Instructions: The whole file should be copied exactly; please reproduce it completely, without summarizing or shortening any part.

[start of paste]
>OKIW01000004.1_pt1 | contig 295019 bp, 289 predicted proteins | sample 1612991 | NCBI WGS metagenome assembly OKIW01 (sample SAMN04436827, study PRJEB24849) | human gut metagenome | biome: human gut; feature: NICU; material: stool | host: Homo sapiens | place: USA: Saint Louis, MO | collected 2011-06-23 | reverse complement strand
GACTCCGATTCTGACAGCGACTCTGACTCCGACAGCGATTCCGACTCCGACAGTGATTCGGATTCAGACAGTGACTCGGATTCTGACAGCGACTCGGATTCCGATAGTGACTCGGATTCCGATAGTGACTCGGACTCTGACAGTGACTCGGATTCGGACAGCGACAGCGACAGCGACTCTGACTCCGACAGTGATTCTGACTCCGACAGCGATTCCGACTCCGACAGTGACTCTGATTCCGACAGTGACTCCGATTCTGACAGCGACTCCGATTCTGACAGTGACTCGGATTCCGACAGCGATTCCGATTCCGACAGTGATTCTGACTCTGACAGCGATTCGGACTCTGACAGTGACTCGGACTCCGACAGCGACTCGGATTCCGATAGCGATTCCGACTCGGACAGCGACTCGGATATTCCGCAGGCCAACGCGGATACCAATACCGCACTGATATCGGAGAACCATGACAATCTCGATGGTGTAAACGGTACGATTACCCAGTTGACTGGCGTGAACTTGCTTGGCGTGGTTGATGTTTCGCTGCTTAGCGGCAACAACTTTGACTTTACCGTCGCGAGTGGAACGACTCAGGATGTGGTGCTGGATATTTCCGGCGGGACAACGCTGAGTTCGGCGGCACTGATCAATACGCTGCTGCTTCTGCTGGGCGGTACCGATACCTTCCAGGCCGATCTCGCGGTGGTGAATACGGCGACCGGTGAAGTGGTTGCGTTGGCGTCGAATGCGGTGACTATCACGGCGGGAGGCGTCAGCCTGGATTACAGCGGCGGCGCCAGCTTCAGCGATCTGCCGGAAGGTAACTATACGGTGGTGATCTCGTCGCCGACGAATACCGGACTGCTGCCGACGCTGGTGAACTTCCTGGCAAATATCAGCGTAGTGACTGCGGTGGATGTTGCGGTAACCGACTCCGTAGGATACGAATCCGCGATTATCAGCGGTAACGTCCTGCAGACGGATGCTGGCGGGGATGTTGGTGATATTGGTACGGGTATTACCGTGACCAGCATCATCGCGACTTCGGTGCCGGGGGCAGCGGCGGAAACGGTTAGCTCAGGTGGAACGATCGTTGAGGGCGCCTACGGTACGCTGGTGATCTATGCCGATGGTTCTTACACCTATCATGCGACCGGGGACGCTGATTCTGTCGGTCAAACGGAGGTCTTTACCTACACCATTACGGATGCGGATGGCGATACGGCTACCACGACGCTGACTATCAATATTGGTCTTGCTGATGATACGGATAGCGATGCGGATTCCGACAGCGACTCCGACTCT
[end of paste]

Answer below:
>OKIW01000004.1_pt1 | contig 295019 bp, 289 predicted proteins | sample 1612991 | NCBI WGS metagenome assembly OKIW01 (sample SAMN04436827, study PRJEB24849) | human gut metagenome | biome: human gut; feature: NICU; material: stool | host: Homo sapiens | place: USA: Saint Louis, MO | collected 2011-06-23 | reverse complement strand
GACTCCGATTCTGACAGCGACTCTGACTCCGACAGCGATTCCGACTCCGACAGTGATTCGGATTCAGACAGTGACTCGGATTCTGACAGCGACTCGGATTCCGATAGTGACTCGGATTCCGATAGTGACTCGGACTCTGACAGTGACTCGGATTCGGACAGCGACAGCGACAGCGACTCTGACTCCGACAGTGATTCTGACTCCGACAGCGATTCCGACTCCGACAGTGACTCTGATTCCGACAGTGACTCCGATTCTGACAGCGACTCCGATTCTGACAGTGACTCGGATTCCGACAGCGATTCCGATTCCGACAGTGATTCTGACTCTGACAGCGATTCGGACTCTGACAGTGACTCGGACTCCGACAGCGACTCGGATTCCGATAGCGATTCCGACTCGGACAGCGACTCGGATATTCCGCAGGCCAACGCGGATACCAATACCGCACTGATATCGGAGAACCATGACAATCTCGATGGTGTAAACGGTACGATTACCCAGTTGACTGGCGTGAACTTGCTTGGCGTGGTTGATGTTTCGCTGCTTAGCGGCAACAACTTTGACTTTACCGTCGCGAGTGGAACGACTCAGGATGTGGTGCTGGATATTTCCGGCGGGACAACGCTGAGTTCGGCGGCACTGATCAATACGCTGCTGCTTCTGCTGGGCGGTACCGATACCTTCCAGGCCGATCTCGCGGTGGTGAATACGGCGACCGGTGAAGTGGTTGCGTTGGCGTCGAATGCGGTGACTATCACGGCGGGAGGCGTCAGCCTGGATTACAGCGGCGGCGCCAGCTTCAGCGATCTGCCGGAAGGTAACTATACGGTGGTGATCTCGTCGCCGACGAATACCGGACTGCTGCCGACGCTGGTGAACTTCCTGGCAAATATCAGCGTAGTGACTGCGGTGGATGTTGCGGTAACCGACTCCGTAGGATACGAATCCGCGATTATCAGCGGTAACGTCCTGCAGACGGATGCTGGCGGGGATGTTGGTGATATTGGTACGGGTATTACCGTGACCAGCATCATCGCGACTTCGGTGCCGGGGGCAGCGGCGGAAACGGTTAGCTCAGGTGGAACGATCGTTGAGGGCGCCTACGGTACGCTGGTGATCTATGCCGATGGTTCTTACACCTATCATGCGACCGGGGACGCTGATTCTGTCGGTCAAACGGAGGTCTTTACCTACACCATTACGGATGCGGATGGCGATACGGCTACCACGACGCTGACTATCAATATTGGTCTTGCTGATGATACGGATAGCGATGCGGATTCCGACAGCGACTCCGACTCT